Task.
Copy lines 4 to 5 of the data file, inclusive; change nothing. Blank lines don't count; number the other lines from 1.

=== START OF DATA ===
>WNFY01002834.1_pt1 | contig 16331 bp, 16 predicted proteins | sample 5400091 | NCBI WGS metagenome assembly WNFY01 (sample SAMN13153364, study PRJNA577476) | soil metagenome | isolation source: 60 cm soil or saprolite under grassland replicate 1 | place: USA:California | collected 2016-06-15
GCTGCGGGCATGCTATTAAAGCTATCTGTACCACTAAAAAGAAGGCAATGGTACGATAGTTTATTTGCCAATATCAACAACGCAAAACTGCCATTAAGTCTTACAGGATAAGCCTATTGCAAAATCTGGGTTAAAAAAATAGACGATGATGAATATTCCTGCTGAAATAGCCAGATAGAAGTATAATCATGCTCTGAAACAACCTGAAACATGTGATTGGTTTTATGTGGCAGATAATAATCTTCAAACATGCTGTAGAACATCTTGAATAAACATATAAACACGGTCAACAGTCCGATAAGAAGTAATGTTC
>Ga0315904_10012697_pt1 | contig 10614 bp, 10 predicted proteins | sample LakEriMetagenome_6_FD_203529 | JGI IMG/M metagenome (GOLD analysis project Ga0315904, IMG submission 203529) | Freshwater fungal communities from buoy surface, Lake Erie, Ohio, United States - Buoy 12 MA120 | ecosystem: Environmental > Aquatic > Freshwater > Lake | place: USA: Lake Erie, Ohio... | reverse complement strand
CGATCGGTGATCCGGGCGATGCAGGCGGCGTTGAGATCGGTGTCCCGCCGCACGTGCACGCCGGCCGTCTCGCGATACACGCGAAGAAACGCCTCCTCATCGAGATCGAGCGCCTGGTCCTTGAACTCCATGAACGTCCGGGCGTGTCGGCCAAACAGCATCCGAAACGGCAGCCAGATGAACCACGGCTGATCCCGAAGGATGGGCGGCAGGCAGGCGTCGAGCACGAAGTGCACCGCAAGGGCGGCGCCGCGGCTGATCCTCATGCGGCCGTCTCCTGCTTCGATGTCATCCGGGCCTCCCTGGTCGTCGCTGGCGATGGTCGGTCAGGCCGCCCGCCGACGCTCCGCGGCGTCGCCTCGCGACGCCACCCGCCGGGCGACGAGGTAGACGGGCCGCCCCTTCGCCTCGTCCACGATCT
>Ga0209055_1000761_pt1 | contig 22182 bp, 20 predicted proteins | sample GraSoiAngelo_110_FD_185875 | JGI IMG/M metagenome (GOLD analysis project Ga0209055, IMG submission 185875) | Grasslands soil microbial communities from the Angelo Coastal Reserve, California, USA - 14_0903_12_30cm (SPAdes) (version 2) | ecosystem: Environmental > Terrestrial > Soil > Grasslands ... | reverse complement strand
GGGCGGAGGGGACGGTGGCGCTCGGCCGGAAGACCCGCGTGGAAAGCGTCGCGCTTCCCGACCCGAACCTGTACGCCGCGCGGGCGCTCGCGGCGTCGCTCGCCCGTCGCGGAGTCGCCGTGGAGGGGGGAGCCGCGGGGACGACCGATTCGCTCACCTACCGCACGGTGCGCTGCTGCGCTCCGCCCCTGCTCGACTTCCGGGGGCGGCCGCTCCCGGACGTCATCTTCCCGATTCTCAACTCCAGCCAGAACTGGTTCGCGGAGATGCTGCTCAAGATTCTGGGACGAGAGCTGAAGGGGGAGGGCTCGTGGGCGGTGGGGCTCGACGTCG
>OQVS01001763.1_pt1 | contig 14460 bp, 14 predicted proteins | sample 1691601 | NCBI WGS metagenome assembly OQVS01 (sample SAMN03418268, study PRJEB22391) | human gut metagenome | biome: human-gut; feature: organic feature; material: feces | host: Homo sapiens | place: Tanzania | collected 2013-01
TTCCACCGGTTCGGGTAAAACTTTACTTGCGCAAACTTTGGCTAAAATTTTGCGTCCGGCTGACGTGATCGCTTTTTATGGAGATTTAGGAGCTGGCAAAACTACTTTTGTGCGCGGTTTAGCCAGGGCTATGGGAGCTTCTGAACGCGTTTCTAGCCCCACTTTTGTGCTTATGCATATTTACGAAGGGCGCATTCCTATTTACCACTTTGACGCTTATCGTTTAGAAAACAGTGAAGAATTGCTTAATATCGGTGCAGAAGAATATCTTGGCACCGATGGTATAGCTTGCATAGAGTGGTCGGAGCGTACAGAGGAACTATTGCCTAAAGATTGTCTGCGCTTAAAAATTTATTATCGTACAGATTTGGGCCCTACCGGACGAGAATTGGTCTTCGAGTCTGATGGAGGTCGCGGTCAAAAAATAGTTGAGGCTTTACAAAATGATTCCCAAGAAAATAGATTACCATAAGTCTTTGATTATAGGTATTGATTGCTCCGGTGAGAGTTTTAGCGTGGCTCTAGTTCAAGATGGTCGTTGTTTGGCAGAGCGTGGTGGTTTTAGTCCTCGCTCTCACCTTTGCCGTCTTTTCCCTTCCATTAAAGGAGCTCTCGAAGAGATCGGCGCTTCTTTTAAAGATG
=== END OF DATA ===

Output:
CGATCGGTGATCCGGGCGATGCAGGCGGCGTTGAGATCGGTGTCCCGCCGCACGTGCACGCCGGCCGTCTCGCGATACACGCGAAGAAACGCCTCCTCATCGAGATCGAGCGCCTGGTCCTTGAACTCCATGAACGTCCGGGCGTGTCGGCCAAACAGCATCCGAAACGGCAGCCAGATGAACCACGGCTGATCCCGAAGGATGGGCGGCAGGCAGGCGTCGAGCACGAAGTGCACCGCAAGGGCGGCGCCGCGGCTGATCCTCATGCGGCCGTCTCCTGCTTCGATGTCATCCGGGCCTCCCTGGTCGTCGCTGGCGATGGTCGGTCAGGCCGCCCGCCGACGCTCCGCGGCGTCGCCTCGCGACGCCACCCGCCGGGCGACGAGGTAGACGGGCCGCCCCTTCGCCTCGTCCACGATCT
>Ga0209055_1000761_pt1 | contig 22182 bp, 20 predicted proteins | sample GraSoiAngelo_110_FD_185875 | JGI IMG/M metagenome (GOLD analysis project Ga0209055, IMG submission 185875) | Grasslands soil microbial communities from the Angelo Coastal Reserve, California, USA - 14_0903_12_30cm (SPAdes) (version 2) | ecosystem: Environmental > Terrestrial > Soil > Grasslands ... | reverse complement strand